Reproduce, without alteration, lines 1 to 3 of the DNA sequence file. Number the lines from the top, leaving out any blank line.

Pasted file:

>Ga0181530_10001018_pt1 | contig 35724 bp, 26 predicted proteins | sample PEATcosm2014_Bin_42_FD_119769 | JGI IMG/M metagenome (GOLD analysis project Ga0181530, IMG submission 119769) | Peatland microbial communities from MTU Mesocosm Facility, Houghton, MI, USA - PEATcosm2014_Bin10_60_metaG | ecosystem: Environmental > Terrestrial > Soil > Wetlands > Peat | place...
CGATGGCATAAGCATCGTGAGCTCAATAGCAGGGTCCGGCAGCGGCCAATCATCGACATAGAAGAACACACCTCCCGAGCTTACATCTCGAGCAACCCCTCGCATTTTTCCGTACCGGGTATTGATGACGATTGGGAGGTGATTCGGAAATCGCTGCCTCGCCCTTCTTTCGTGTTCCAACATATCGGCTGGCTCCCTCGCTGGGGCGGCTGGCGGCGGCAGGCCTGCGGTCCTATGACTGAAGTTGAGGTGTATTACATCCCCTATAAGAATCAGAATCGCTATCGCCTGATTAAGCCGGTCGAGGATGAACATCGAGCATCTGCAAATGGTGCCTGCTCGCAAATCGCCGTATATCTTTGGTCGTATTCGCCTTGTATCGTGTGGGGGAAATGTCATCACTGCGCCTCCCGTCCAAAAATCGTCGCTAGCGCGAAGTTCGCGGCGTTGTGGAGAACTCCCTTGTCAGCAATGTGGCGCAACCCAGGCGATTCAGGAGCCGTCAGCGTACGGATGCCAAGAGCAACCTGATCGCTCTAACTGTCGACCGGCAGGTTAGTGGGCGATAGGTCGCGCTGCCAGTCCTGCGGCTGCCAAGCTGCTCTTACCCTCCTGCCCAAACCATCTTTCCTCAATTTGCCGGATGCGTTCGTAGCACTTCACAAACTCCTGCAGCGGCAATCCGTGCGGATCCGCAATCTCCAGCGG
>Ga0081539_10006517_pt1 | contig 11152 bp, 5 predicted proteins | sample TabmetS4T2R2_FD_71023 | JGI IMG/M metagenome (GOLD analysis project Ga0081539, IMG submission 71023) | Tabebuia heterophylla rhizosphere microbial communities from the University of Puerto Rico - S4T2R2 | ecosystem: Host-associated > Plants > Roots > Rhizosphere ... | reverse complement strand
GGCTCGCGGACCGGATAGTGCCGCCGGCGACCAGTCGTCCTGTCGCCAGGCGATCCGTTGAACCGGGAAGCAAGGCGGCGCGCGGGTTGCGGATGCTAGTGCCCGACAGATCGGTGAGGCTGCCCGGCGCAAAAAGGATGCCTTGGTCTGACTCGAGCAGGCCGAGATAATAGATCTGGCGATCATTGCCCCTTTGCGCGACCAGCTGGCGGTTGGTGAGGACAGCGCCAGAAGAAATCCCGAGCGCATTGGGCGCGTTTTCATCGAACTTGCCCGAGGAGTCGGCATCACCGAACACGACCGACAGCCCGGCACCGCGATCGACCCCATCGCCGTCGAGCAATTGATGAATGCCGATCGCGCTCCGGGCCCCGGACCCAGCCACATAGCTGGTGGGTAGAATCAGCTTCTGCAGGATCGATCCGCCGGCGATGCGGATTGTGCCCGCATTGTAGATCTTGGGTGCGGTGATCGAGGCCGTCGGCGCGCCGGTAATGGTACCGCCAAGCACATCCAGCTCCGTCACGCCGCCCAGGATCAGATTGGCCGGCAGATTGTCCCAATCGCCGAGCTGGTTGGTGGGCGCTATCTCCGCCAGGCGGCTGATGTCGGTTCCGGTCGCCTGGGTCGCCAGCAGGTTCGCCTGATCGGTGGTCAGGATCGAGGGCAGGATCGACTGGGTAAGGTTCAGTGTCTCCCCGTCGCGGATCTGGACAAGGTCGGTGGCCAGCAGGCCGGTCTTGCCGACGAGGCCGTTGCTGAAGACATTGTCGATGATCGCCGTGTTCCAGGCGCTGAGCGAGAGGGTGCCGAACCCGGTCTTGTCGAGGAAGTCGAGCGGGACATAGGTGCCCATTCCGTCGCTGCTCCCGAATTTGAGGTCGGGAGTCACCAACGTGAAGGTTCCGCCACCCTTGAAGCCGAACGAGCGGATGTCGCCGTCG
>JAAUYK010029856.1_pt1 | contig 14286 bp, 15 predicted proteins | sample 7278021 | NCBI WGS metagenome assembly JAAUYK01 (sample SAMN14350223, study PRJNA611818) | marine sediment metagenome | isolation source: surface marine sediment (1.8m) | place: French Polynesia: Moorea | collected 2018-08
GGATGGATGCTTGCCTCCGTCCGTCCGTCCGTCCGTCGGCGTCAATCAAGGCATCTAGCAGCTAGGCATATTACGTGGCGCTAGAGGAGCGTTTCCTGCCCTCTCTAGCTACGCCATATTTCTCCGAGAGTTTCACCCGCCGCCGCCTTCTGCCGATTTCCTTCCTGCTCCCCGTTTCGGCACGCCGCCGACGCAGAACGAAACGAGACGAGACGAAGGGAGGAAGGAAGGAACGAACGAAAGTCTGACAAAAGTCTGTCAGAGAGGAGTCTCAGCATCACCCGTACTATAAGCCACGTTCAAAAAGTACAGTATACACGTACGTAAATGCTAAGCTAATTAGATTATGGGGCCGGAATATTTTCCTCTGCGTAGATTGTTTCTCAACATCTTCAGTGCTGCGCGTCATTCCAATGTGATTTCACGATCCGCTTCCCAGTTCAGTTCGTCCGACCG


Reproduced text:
>Ga0181530_10001018_pt1 | contig 35724 bp, 26 predicted proteins | sample PEATcosm2014_Bin_42_FD_119769 | JGI IMG/M metagenome (GOLD analysis project Ga0181530, IMG submission 119769) | Peatland microbial communities from MTU Mesocosm Facility, Houghton, MI, USA - PEATcosm2014_Bin10_60_metaG | ecosystem: Environmental > Terrestrial > Soil > Wetlands > Peat | place...
CGATGGCATAAGCATCGTGAGCTCAATAGCAGGGTCCGGCAGCGGCCAATCATCGACATAGAAGAACACACCTCCCGAGCTTACATCTCGAGCAACCCCTCGCATTTTTCCGTACCGGGTATTGATGACGATTGGGAGGTGATTCGGAAATCGCTGCCTCGCCCTTCTTTCGTGTTCCAACATATCGGCTGGCTCCCTCGCTGGGGCGGCTGGCGGCGGCAGGCCTGCGGTCCTATGACTGAAGTTGAGGTGTATTACATCCCCTATAAGAATCAGAATCGCTATCGCCTGATTAAGCCGGTCGAGGATGAACATCGAGCATCTGCAAATGGTGCCTGCTCGCAAATCGCCGTATATCTTTGGTCGTATTCGCCTTGTATCGTGTGGGGGAAATGTCATCACTGCGCCTCCCGTCCAAAAATCGTCGCTAGCGCGAAGTTCGCGGCGTTGTGGAGAACTCCCTTGTCAGCAATGTGGCGCAACCCAGGCGATTCAGGAGCCGTCAGCGTACGGATGCCAAGAGCAACCTGATCGCTCTAACTGTCGACCGGCAGGTTAGTGGGCGATAGGTCGCGCTGCCAGTCCTGCGGCTGCCAAGCTGCTCTTACCCTCCTGCCCAAACCATCTTTCCTCAATTTGCCGGATGCGTTCGTAGCACTTCACAAACTCCTGCAGCGGCAATCCGTGCGGATCCGCAATCTCCAGCGG
>Ga0081539_10006517_pt1 | contig 11152 bp, 5 predicted proteins | sample TabmetS4T2R2_FD_71023 | JGI IMG/M metagenome (GOLD analysis project Ga0081539, IMG submission 71023) | Tabebuia heterophylla rhizosphere microbial communities from the University of Puerto Rico - S4T2R2 | ecosystem: Host-associated > Plants > Roots > Rhizosphere ... | reverse complement strand